Scientific and Technological Collaboration in North America : A Canadian Perspective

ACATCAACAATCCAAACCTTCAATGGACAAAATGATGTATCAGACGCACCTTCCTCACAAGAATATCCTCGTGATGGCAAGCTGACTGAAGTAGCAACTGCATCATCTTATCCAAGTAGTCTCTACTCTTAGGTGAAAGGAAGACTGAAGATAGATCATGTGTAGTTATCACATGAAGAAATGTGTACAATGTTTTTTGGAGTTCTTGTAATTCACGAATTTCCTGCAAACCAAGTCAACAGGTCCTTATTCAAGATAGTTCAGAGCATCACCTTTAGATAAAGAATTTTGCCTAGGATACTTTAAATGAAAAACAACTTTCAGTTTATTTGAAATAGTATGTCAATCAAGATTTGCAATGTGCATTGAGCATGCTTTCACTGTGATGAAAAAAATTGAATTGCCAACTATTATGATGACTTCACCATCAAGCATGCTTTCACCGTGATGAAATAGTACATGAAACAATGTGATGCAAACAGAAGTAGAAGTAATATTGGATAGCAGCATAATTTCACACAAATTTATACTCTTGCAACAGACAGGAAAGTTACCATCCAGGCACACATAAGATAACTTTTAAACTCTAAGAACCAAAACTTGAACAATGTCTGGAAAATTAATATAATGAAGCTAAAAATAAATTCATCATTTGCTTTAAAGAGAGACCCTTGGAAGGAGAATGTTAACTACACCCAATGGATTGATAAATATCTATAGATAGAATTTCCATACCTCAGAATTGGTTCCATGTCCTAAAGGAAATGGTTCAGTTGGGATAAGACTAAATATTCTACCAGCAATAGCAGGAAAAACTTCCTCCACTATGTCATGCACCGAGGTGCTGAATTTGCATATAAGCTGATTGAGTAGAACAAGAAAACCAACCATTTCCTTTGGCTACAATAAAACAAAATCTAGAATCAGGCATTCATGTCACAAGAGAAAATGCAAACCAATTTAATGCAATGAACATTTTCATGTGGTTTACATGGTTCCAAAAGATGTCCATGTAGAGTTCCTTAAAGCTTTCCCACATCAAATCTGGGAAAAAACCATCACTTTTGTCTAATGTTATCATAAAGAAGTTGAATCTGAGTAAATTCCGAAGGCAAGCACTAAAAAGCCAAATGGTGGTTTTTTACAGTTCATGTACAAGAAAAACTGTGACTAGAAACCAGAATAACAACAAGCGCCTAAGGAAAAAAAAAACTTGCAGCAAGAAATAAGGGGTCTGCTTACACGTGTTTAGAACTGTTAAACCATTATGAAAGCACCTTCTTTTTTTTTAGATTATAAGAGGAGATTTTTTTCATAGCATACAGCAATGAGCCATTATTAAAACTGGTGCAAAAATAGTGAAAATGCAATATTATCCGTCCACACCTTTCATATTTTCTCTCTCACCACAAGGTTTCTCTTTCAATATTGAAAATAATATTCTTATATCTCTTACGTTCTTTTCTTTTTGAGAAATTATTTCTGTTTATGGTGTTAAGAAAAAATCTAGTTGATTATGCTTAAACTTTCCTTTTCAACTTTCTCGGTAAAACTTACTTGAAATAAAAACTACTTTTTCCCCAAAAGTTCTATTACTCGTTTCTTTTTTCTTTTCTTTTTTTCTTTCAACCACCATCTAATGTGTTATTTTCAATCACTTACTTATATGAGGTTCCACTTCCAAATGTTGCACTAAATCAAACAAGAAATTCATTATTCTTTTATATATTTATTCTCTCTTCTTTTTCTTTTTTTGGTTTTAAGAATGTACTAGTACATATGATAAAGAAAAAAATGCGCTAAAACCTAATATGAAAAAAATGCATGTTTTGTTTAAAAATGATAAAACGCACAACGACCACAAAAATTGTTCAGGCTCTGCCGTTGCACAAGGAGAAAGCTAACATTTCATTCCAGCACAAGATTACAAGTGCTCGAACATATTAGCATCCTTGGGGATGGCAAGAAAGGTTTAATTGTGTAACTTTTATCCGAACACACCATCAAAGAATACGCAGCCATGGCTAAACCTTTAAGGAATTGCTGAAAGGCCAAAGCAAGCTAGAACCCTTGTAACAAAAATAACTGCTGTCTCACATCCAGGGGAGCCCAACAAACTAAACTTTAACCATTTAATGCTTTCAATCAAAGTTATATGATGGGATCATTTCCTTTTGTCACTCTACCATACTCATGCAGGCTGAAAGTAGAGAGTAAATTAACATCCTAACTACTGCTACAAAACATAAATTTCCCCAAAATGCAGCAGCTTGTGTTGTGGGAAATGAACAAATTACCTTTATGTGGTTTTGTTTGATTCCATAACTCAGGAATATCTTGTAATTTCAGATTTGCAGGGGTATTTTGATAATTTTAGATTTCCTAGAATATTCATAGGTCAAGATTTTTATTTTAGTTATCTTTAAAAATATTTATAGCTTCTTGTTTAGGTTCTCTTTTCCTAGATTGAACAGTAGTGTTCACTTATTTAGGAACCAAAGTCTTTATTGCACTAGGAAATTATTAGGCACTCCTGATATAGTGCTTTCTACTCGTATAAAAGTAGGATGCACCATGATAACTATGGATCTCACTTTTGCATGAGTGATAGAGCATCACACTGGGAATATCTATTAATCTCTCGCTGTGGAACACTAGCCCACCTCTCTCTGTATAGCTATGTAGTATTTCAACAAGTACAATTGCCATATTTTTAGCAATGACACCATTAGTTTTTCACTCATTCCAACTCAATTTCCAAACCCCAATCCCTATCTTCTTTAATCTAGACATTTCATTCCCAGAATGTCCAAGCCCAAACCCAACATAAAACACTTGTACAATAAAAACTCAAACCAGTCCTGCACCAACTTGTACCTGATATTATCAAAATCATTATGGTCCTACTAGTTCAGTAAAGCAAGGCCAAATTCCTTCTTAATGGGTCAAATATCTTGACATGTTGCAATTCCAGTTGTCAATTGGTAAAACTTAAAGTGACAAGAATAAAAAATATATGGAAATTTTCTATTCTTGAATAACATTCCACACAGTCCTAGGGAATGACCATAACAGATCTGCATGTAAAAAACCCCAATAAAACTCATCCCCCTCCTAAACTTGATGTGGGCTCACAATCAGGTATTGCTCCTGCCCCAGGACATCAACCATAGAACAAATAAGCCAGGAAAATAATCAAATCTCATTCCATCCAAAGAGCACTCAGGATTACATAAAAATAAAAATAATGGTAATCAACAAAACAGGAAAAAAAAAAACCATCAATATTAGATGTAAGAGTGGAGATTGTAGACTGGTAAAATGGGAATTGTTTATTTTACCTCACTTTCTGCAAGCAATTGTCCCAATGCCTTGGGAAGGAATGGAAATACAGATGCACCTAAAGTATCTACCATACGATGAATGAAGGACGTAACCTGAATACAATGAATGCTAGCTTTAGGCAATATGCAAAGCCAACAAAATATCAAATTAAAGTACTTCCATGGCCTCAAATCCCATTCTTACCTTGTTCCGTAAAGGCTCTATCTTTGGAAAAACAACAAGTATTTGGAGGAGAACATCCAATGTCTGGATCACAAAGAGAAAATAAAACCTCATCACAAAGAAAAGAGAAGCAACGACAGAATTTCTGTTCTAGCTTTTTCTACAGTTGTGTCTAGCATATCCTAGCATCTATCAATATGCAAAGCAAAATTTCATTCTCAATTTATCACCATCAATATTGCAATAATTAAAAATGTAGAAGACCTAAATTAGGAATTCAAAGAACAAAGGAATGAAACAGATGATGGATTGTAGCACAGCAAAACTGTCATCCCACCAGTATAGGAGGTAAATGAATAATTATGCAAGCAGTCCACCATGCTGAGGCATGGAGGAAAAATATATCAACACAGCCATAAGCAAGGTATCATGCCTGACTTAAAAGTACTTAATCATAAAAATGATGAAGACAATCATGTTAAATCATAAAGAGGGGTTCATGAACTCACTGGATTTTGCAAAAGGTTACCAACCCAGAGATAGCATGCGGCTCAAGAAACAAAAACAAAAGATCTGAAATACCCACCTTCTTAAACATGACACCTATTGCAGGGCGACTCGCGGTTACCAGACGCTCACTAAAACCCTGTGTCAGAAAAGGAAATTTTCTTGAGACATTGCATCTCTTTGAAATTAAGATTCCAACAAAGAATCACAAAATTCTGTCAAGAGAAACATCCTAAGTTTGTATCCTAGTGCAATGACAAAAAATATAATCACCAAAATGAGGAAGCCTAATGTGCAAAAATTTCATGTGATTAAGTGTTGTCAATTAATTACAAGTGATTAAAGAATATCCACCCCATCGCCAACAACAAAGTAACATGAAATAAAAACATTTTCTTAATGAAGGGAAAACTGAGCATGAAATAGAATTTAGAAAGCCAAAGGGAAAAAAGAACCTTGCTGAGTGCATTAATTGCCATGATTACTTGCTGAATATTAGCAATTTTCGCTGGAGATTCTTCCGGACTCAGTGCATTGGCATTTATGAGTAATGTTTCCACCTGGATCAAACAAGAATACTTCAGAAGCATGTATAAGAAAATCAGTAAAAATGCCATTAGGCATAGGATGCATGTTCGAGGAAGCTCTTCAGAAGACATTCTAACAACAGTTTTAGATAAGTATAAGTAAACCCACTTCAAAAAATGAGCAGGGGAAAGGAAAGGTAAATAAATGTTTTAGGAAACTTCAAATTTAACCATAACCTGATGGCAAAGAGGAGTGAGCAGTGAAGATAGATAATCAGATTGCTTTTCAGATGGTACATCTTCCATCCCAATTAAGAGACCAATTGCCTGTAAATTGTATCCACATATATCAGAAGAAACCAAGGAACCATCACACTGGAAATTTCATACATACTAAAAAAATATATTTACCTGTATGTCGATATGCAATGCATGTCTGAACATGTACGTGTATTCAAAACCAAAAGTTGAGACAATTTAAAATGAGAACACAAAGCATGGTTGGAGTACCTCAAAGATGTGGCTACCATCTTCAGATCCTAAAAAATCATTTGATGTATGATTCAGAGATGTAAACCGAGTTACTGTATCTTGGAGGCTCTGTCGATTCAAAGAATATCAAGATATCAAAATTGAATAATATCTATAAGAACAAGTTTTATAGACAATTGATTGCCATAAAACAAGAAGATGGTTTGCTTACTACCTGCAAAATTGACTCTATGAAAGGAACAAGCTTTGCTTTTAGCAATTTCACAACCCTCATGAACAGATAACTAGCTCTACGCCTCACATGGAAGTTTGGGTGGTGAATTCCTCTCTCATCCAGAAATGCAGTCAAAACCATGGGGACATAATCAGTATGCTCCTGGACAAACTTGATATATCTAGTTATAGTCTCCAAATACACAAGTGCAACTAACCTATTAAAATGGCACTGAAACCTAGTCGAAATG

Canada, as a country with a small, open economy, faces the immediate challenge of learning to shape dynamic comparative advantage in the emerging international economy. About 75 % of Canada's trade linkages are with the United States, and a very large component of the Canadian experience of « globalization » is driven by North American economic integration. This integration is taking place in the absence of institutions and policy mechanisms to promote and manage science, technology, and innovation relations on a continental scale. Bilateral s & T arrangements centered on the United States presently characterize the North American innovation System. Circumstances in North America pose three sets of challenges to Canadian s & T policy. 1) Science and technology are increasing in importance in international trade, environmental, and social/cultural matters. This means that Canada must learn to improve its management of an increasingly internationalized domestic s & T System. 2) Canada must cultivate mutually beneficial bilateral s & T relationships with its two partners in NAFTA, Mexico and the United States. 3) Canada must identify where its interests lie in the development and governance of trilateral and international rules and arrangements for science, technology, and innovation.
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